Mentoring: Preparing the Next Generation

mentoring

“In the order of nature we cannot render benefits to those from whom we receive them, or only seldom. But the benefit we receive must be rendered again, line for line, deed for deed, cent for cent, to somebody.”  —Ralph Waldo Emerson

2016 was quite a memorable year to say the least. Headline after headline rocked last year, accentuated with historical firsts, triumphs near and far, and emotional injustices and deaths of those we loved and admired.  It is usually commonplace for us, as human beings, to reflect back on the past year and take stock of the events that have affected us.  As I remember the past year, I find myself taking count of the good things that happened.  I completed my first year at a new institution, was accepted to graduate school and began working on my Masters, traveled to some fantastic destinations, and experienced one of the greatest personal joys with friends and family: the marriage to my loving wife and partner for life.

As we transition to the first part of January, I usually reserve this time to look forward to the coming year, and things I want to achieve personally and professionally.  This year is different, though.  I have recently turned 40, and with that comes the introduction to “middle age”.  This triggers additional reflection on the blessings bestowed upon me.  I’ve been extremely fortunate to have had the opportunities I’ve had over the multitude of years.  The one aspect that has drawn the vast majority of my attention, though, has been my career in campus recreation.

My career started as an intramural student official with very little personal direction and sagacity.  While taking a basketball officiating class as an undergrad at Ohio State, the intramural coordinator stopped by one of our sessions and promoted officiating within the Office of Recreational Sports.  I thought nothing of it, except that it would be a fun way to earn some extra money for rent and food along with the job I already had.  What I didn’t know was that I would be finding my lifelong career, and it was all thanks to a nurturing and challenging atmosphere, set forth by a fantastic set of mentors.

Our profession has always touted the benefits of mentorship with students and young professionals.  We know this, not just because of the studies and qualitative analysis done for rec sports and leadership journals and publications, but because many of us have personally experienced this phenomenon. Each mentor expends time and energy to guide and direct mentees down paths similar to the ones they walked to success. They exhibit compassion, honesty, integrity, and a genuine love of watching others succeed. Our mentors have given us numerous opportunities to learn and grow into leaders. Mentors love hearing about our successes, difficulties, endeavors, and ideas. They come when needed or called on, and of free will, with no expectation of return on investment. So, I pose this question:  How do you pay back such benevolence?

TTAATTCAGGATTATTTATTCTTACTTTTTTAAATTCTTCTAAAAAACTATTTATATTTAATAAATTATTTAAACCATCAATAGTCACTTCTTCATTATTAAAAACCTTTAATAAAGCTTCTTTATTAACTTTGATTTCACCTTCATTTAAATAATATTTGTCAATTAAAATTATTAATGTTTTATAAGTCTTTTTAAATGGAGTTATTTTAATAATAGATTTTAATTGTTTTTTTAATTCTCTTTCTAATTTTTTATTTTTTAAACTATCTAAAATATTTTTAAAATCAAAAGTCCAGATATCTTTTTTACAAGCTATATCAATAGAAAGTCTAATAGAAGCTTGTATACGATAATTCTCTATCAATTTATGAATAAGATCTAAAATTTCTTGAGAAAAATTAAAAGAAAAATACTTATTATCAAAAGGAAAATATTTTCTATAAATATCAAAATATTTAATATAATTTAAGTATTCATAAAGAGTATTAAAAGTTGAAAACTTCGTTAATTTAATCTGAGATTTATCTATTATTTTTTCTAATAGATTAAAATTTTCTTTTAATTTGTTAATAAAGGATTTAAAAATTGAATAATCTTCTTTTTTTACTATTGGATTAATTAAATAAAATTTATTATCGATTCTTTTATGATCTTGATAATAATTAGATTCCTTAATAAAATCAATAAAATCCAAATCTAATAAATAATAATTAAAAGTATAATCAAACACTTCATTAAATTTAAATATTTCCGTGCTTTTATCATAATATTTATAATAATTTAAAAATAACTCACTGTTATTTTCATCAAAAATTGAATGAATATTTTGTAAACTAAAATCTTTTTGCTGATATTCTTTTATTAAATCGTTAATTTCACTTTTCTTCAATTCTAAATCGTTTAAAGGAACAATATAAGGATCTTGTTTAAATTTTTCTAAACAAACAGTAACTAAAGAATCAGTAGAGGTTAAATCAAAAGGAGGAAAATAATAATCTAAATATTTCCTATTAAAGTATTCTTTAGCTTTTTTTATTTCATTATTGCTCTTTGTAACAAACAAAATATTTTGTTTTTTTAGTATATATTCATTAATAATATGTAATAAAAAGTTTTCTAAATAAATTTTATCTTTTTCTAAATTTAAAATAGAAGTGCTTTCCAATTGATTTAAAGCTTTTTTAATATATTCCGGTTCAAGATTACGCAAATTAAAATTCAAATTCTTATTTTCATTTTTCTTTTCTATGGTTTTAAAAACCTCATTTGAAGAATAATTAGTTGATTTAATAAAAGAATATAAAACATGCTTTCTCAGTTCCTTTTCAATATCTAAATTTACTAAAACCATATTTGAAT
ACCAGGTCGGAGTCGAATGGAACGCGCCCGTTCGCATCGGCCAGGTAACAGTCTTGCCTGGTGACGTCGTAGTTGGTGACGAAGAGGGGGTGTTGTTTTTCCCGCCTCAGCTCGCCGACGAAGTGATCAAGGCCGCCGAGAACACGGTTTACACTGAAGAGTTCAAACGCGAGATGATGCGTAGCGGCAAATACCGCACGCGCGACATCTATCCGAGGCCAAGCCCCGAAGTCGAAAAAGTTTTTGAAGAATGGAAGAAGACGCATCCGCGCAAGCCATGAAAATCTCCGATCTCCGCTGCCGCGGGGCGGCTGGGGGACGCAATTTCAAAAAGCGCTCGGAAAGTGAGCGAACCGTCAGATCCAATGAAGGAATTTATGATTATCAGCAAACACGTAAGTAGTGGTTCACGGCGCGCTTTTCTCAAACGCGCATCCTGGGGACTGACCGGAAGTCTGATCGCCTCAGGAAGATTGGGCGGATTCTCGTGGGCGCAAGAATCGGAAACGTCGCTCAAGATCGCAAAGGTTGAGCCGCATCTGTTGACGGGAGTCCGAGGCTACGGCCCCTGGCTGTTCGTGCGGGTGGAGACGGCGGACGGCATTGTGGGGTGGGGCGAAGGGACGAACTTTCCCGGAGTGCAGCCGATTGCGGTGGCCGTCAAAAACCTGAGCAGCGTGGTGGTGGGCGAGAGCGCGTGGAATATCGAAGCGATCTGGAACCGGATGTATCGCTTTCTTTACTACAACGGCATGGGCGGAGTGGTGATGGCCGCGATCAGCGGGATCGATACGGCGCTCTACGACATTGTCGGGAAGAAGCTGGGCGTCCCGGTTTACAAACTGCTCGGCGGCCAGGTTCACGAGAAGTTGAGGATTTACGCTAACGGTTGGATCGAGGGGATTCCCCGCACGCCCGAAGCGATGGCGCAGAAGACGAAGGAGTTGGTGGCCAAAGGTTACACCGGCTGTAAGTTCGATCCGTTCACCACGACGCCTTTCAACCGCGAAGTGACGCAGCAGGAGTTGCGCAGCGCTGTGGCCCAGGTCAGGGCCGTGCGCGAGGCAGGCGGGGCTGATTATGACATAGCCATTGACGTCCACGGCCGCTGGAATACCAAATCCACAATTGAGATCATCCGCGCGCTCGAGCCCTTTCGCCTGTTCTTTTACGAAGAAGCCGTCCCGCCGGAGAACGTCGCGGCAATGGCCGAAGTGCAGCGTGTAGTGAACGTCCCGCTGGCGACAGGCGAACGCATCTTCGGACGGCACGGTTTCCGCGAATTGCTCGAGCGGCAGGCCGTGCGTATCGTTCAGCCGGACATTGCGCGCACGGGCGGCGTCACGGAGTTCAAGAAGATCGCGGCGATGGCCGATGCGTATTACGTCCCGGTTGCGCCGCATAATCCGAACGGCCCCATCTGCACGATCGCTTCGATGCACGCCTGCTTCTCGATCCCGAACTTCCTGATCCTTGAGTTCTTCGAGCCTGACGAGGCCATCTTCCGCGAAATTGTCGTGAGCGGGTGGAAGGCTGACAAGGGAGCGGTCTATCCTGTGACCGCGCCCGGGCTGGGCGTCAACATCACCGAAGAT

Pay it back by paying it forward.

Mentoring has a long tradition, and an understood outcome, of preparing the next generation to successfully lead their peers.  This tradition also insinuates that the next generation will teach their mentees the same techniques that brought about positive success, so on and so on.  Our profession is geared to mentorship, and the passing of knowledge from person to person, generation to generation. Your mentors, just like mine, have spent countless hours not only showing us how to do our jobs but also showing us how to lead others, how to teach others, and how to pass this knowledge on to the next ready group of leaders.  Tomorrow’s leaders are waiting for mentors like you today, and there is no better time to share your talents than right now.  Listen to a story, offer some advice, help plan goals, be a compass to those in need of direction. The mentorship we received was never meant to be kept to ourselves.  It was meant to be shared with others, readily, to make sure the next groups of leaders are always prepared to receive the torch that was passed to us, and to hand it off again in the future.

I have always been honored to be a part of the campus recreation family, and have always been extremely thankful for the mentors in my life.  There is no better way to show this gratitude than to carry on the tradition of leadership training through mentoring. This year, I challenge everyone to thank your mentors for the time and effort they put into you. I also challenge you to show this gratitude by mentoring the next generation of students and professionals. To my mentors, and they know who they are:  Thank you for believing in a stubborn kid, and know that the fruits of my labor are the results of the fruits of yours.

 

Scott Flickinger is the Director of Intramural Sports at Cornell University. 

Emily Harbourne was a previous editor for Campus Rec Magazine.

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